10 Relatively Serious Predictions for 2011
1. There will be a future however bleak or rosy, it will still be. Take off the rose colored glasses and stop forecasting historical plus 5%. That is what a demand forecast is for. Get one now.
2. Politicians will still get elected; and we all will complain regardless of who is elected and their policies. Now is a great time to examine your own policies, are they complete, are they up to date are they relevant to the way your center operates today?
3. Calls will still likely be the large percentage of contact traffic types in your centers. People like to talk with people. It is organizations that generally push for self-service and non voice channel (chat and email) and all of these can add value to you center. But don’t forget to pay attention to voice it is likely to be you largest channel for the near future.
4. Mondays will continue to be the busiest day of the week for most centers, so don’t schedule the same number of staff on Monday as on Friday or even on Tuesday for that matter.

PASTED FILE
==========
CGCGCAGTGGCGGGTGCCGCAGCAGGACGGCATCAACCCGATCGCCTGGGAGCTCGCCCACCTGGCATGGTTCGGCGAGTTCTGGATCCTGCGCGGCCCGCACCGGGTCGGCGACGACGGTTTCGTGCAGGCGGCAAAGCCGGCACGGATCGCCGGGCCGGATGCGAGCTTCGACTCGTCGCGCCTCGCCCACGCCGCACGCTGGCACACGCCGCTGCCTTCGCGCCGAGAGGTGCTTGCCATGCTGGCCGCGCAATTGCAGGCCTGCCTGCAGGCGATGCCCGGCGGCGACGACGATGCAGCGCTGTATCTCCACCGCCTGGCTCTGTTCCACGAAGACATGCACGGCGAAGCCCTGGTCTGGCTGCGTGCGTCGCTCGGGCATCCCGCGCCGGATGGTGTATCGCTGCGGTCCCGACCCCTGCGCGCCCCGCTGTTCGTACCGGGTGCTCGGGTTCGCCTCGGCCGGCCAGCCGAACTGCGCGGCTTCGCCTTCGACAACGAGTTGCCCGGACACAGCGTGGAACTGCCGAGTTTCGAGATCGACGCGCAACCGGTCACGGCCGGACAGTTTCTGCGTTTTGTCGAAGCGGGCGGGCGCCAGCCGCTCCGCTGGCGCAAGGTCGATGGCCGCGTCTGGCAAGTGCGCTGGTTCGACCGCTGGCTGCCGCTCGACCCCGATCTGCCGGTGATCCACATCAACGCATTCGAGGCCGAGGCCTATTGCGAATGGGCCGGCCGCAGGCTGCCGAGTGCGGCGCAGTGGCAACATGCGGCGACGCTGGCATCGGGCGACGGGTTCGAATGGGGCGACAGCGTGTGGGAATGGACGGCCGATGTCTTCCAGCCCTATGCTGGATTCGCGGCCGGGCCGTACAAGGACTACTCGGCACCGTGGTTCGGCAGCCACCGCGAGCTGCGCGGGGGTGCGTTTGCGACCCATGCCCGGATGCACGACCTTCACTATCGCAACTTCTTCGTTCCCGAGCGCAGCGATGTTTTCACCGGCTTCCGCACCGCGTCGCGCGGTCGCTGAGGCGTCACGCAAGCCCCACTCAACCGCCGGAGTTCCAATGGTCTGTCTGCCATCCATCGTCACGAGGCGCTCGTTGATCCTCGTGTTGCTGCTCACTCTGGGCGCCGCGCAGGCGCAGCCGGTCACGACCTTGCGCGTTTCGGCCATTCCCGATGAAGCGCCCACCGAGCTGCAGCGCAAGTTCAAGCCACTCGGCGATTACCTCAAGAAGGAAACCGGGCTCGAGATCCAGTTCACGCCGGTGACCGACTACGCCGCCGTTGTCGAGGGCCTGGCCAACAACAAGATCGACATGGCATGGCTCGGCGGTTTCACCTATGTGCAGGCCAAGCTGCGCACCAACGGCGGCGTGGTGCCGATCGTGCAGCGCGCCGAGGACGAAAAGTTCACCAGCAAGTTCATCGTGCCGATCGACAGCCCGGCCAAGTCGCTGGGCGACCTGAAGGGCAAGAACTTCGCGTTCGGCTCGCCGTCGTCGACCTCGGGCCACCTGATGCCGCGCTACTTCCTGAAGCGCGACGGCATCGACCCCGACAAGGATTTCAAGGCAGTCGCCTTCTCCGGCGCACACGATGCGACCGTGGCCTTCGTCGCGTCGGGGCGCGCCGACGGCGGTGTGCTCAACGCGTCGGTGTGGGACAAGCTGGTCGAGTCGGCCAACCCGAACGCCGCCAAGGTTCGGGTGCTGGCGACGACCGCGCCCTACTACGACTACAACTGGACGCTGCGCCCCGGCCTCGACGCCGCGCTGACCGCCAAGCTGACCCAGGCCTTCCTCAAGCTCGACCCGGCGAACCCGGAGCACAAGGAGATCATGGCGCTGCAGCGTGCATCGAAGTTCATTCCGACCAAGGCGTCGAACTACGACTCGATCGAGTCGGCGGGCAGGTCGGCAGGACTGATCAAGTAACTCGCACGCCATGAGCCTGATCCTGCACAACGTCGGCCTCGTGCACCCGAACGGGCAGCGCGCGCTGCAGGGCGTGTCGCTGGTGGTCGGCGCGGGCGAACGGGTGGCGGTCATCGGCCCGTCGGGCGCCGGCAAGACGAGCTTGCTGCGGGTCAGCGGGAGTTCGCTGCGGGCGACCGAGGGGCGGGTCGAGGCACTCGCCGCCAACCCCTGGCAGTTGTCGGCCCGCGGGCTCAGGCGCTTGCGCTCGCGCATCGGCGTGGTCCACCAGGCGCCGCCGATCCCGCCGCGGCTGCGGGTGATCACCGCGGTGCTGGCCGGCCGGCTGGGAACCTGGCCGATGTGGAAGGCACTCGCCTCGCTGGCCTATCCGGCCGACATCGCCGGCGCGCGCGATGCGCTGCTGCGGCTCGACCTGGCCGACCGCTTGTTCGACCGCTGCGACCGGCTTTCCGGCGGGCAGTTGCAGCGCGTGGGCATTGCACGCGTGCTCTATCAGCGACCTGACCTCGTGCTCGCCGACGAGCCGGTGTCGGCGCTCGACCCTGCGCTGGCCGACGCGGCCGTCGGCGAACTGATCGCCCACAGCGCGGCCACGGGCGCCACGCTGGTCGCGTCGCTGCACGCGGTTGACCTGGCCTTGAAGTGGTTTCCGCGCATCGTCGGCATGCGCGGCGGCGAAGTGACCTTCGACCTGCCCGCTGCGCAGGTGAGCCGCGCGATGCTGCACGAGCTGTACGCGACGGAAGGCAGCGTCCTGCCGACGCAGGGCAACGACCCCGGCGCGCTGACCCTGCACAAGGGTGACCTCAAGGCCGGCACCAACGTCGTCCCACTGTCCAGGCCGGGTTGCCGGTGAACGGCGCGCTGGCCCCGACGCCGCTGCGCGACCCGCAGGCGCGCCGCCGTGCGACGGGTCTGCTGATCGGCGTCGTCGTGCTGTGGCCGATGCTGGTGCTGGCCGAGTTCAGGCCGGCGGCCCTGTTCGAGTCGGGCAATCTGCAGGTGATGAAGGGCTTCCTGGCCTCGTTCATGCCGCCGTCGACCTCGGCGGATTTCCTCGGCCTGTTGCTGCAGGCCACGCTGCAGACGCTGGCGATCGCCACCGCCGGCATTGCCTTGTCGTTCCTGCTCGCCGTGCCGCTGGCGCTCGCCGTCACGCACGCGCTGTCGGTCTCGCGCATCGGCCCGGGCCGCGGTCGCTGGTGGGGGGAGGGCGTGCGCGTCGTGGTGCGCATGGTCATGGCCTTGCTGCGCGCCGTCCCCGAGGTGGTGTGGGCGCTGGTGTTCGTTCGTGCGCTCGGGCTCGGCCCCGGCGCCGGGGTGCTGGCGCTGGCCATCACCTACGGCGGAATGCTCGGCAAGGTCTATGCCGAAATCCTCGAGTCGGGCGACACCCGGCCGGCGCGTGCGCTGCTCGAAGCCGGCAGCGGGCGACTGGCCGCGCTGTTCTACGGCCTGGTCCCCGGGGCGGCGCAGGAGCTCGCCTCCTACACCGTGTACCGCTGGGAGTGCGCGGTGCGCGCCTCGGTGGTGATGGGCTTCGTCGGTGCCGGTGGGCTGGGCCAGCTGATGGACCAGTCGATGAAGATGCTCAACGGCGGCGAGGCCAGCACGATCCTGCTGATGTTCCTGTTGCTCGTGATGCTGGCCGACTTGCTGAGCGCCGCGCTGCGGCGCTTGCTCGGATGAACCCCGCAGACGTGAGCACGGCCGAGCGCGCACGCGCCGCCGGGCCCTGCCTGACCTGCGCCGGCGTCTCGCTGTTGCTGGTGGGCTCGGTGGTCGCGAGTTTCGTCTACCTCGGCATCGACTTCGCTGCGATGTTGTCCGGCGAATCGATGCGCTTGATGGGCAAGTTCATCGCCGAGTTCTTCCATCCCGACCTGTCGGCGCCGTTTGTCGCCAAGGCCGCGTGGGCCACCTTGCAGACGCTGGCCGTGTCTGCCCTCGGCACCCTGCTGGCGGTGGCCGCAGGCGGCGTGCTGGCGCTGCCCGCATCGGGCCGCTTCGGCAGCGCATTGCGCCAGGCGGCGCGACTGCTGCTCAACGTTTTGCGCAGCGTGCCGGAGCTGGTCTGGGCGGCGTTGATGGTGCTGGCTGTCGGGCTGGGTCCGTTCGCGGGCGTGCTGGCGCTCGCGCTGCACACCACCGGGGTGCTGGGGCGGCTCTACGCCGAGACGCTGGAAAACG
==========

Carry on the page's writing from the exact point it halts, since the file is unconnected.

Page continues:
5. Finding and keeping good staff will remain the secret to contact center success. Oops, didn’t mean to let that one out.
6. Friday and Monday will account for 40% of all absences and illness on in centers working standard business hours and days. For most centers this does far more damage to your service levels on Mondays, so try asking your staff to be ill and absent on Friday…or at least to start their weekend one day earlier, so they are recovered by Monday.
7. Agent training in contact center will for the next year in many centers to remain thought of as a ‘nice to do’ not a ‘must do’. Here’s a thought…what if we hire good people and ensure that they have the training and knowledge to assist our customer over the phone. Would that improve our CSAT and perhaps our ESAT as well?
8. Fault calls will remain the largest segment of calls for most centers. Who’s fault? It’s your fault…well maybe not you personally, but your organization. What are you doing in your center to reduce fault calls?
9. Marketing may talk to the center regularly and let them know what campaigns, and programs will be run and associated volume expected and likely to impact the center. I don’t believe that is all that likely; but it could happen. I have faith that it should have one of these years. Let me know when it does.
10. Predictions for the future like demand forecasts are prone to have a margin of error (50%) regardless of the authority and foresight. Pick a point and go for the future with belief that you can and will figure it out and it will be rosy. If you can conceive it, believe it, you can achieve it.